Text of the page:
JK: Growing up at my parent's church, we'd have seven or eight missionaries that the church sponsored, giving them some small figure like $100 a month. Every few years, they would come in on a Sunday and give their spiel and the church would decide whether or not to continue supporting them.
Since these missionaries need more than $100 per month to survive, they needed to raise it from multiple churches. Because the church values mission work and does not want to reject supporting a family, it ends up giving everyone a little bit and it doesn't help anyone because the missionaries have to go find more resources somewhere else. None of the missionaries are able to perform their calling because they are continuously looking for support.
Although the church might feel great about supporting these people, what is it really doing? I'd rather support two missionary families and give them everything they need to perform the tasks God calls them to do.
With this new business, I look at it through the lens of truly supporting one project instead of giving a little bit to everyone. Rather than giving 1percent, what if we could give generously until it hurts? What if we could create a business that could continually flow into these projects?
A Generous Venture
Donovan Richards: What will your venture do in Liberia?
John Keatley: Rather than just giving someone money or a product, we want to fund projects managed by local people creating local infrastructure.
For example, if we fund a new school, there will need to be Liberians building the school and teaching in the school. Our venture will help with the funding and support, but it is not going to come in as a gift. The money will come in as wages and building materials. Unless locals are involved, nobody is going to benefit.
We are looking to provide opportunities instead of gifts. We want the work of everyone in the community to ensure a positive result. We want the people to be the tools that bring about change. We are going to support, fund, and stand behind the people and we will give them the opportunities that they desperately want. But our investment will need to be met with determination and hard work. As much as we want to see these projects occur, we are not going to force them on anybody
Liberian Boy on Road, by John Keatley
DR: What projects in Liberia do you wish to complete with this new venture?
JK: The first project we are developing centers on the desire in the community for a school. In the minds of the local community, they expect this project to be finished in 20 years; we are thinking, "Why can't we do it now? Why can't we create a business that will support something like this?"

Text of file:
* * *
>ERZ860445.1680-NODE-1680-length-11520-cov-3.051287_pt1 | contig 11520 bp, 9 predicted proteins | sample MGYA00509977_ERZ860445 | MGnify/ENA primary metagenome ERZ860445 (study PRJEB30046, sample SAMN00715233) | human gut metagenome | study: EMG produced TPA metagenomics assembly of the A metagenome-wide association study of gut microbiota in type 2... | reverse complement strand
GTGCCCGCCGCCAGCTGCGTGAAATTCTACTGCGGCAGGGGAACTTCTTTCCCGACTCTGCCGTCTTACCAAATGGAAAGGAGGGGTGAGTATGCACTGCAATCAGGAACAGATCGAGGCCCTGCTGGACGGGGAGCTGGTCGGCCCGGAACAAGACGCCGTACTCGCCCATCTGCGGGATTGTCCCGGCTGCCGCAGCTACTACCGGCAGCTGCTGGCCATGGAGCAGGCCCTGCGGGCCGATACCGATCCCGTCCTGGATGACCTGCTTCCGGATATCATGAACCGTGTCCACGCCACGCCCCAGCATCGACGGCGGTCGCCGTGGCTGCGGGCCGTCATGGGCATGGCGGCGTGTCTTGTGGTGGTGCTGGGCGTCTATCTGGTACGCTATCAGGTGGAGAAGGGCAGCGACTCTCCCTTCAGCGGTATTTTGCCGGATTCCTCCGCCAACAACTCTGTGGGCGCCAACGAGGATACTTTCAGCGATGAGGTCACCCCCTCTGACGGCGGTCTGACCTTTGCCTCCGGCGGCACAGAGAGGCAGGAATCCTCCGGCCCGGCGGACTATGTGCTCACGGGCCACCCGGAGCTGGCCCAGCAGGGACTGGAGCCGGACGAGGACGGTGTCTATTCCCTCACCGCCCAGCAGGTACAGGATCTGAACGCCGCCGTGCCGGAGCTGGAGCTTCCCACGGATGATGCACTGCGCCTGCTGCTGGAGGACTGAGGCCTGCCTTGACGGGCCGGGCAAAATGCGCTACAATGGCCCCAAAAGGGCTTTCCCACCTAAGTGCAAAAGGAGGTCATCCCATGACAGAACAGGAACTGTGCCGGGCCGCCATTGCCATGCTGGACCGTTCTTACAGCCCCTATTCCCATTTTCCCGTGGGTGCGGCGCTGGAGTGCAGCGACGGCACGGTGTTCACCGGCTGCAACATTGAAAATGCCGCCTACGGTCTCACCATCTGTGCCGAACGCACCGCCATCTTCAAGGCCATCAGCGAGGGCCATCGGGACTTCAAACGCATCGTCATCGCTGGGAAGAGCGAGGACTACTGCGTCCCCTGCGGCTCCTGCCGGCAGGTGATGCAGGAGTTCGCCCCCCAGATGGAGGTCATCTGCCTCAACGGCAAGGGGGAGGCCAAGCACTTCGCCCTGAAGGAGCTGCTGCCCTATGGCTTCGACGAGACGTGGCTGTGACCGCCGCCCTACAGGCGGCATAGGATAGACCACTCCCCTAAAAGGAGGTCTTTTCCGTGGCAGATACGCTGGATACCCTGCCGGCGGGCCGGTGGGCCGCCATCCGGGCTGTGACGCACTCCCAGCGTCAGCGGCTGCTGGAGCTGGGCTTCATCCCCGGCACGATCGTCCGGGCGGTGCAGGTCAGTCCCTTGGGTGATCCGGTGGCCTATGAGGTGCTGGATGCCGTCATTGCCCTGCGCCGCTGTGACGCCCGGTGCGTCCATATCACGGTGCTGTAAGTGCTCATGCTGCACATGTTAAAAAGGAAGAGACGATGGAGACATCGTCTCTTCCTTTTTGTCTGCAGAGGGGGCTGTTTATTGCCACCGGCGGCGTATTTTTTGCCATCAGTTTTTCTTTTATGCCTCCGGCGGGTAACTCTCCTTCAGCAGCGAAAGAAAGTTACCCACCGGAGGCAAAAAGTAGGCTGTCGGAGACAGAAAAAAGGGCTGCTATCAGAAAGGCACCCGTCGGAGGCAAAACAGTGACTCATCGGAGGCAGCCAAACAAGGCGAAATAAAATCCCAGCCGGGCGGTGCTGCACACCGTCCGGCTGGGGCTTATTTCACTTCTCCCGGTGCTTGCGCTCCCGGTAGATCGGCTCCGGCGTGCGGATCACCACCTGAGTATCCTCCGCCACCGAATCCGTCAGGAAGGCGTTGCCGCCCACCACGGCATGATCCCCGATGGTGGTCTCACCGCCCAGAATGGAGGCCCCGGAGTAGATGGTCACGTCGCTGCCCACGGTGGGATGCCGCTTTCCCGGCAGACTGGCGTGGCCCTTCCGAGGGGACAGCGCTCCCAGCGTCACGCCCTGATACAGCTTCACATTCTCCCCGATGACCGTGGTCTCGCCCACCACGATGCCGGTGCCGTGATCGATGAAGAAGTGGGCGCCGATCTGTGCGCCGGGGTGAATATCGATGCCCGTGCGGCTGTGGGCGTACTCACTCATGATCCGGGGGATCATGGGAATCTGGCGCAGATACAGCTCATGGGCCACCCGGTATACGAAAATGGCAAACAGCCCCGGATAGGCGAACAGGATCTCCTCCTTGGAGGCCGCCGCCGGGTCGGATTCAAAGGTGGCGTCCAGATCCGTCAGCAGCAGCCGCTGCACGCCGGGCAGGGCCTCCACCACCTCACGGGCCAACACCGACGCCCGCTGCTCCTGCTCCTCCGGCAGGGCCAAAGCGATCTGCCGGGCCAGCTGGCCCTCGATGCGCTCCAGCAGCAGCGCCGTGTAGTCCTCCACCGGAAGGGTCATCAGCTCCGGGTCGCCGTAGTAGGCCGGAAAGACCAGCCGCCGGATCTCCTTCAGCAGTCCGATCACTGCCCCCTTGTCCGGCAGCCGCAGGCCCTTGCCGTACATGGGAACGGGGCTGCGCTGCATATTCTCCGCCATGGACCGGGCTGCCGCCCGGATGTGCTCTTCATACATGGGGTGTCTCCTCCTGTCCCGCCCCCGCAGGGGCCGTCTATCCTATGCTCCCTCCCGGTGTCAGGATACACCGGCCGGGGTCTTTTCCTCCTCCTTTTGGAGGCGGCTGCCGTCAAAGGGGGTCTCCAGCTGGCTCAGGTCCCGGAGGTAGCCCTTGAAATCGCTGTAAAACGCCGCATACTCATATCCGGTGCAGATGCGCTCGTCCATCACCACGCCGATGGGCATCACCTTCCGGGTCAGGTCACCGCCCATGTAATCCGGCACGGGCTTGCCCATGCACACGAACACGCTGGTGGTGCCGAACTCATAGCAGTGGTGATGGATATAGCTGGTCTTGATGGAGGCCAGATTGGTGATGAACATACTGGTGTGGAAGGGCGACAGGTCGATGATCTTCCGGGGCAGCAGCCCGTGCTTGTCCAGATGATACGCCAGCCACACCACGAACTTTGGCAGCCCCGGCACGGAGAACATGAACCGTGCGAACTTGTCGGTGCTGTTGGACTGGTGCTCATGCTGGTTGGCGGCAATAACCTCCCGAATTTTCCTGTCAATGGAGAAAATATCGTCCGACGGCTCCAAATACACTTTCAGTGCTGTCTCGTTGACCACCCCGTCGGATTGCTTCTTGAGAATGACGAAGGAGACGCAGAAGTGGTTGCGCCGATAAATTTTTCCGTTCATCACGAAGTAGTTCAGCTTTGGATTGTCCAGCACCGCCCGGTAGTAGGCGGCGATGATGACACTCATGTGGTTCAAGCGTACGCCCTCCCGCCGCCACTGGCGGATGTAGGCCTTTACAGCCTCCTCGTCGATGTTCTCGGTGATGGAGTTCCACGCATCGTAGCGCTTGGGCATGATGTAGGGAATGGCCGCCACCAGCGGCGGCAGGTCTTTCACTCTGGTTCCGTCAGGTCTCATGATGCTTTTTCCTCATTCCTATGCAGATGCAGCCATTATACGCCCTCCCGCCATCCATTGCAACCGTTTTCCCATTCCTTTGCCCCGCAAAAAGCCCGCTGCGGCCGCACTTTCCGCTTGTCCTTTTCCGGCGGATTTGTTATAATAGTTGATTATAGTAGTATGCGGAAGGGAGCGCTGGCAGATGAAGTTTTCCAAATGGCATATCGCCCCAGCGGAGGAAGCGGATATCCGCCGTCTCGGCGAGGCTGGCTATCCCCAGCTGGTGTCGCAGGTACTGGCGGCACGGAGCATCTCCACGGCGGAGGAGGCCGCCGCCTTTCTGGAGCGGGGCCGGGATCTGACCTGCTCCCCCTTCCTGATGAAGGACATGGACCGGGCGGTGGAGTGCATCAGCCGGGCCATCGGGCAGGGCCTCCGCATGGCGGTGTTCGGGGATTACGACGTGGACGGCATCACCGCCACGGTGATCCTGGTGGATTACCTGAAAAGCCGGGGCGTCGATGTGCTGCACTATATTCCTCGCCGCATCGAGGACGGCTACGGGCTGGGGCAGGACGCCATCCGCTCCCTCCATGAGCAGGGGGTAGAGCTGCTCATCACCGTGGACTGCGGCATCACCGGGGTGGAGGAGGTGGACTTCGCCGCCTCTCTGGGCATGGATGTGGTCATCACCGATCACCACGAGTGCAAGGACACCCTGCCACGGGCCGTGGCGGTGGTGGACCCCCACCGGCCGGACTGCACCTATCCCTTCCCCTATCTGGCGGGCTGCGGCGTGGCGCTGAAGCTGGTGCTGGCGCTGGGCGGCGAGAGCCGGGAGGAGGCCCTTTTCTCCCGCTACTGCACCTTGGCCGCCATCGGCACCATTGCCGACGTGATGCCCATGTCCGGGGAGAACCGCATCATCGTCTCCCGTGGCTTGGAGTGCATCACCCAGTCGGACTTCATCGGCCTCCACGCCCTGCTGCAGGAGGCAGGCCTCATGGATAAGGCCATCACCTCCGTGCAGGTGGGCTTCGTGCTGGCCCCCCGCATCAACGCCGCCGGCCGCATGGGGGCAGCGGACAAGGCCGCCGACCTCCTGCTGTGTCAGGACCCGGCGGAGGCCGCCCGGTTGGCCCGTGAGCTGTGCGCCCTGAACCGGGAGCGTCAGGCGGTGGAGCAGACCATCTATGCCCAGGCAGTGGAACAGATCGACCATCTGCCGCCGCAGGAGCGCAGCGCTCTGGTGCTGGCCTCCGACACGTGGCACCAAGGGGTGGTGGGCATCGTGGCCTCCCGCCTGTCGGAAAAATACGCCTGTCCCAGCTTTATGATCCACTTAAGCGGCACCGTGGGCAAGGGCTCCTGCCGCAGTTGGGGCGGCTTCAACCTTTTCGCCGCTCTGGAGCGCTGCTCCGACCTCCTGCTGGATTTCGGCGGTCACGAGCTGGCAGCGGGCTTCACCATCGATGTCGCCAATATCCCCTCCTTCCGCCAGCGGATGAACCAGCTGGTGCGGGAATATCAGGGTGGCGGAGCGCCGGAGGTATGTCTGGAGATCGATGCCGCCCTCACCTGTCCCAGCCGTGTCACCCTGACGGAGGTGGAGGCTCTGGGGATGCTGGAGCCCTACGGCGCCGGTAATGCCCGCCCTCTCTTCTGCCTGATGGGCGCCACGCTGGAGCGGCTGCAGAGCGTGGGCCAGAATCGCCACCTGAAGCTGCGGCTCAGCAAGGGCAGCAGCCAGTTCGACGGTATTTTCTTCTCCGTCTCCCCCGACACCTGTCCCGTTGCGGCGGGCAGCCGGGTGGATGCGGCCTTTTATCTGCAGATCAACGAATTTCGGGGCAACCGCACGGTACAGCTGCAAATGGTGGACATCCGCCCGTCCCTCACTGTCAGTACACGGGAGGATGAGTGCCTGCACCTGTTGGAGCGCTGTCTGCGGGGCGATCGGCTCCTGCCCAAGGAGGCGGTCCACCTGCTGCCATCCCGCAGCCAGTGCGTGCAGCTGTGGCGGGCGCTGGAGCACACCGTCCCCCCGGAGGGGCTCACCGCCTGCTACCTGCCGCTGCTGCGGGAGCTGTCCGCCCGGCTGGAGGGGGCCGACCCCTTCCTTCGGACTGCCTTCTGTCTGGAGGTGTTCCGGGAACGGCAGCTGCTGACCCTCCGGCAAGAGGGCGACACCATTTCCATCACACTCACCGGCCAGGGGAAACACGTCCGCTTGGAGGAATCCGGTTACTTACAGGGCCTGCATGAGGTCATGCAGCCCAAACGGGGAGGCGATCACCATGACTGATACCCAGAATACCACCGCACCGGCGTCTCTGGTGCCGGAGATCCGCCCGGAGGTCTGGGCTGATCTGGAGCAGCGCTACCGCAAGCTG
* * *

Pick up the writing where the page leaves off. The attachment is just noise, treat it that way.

We, however, are trying to be realistic. We understand that there are people who do not want help in Liberia. We can't force someone to want to work; we can't force people to want to better themselves.
At the same time, many people do want to work and lift up the people in their community. What they lack is an opportunity. We have these same issues in our country; we are just able to mask them better. The people in Liberia who do want to better their lives sit on a waiting list for the two foreign corporations that offer decent jobs. Yet these companies take advantage of their Liberian employees and don't pay fair wages.
There are so many cyclical problems and it is a daunting task, but we are completely committed and passionate about changing the way of life in this country through the business we are starting.
Faith at Work
John Terrill: How do you connect your faith to your work? How does it inform the gritty parts of day-in-day-out work?
JK: I grew up with the idea that to be Christian meant to surround yourself with "Christian" things. You have to listen to Christian music and watch Christian movies. Christian products are better products than secular products. But this is a false notion.
Additionally, it's important to be in relationship with people and to be mindful of the impact I have on my family and the world. It comes down to working in a way that is ethical, a way that is honoring to others, and a way that is true to myself. I believe there is a great purpose for each one of us, and life does not exist simply to get through it. We all have work to do, and we are called to love others. To me, that is Christian integration. It is about living life as best as you can in the way that you feel God calls you to live.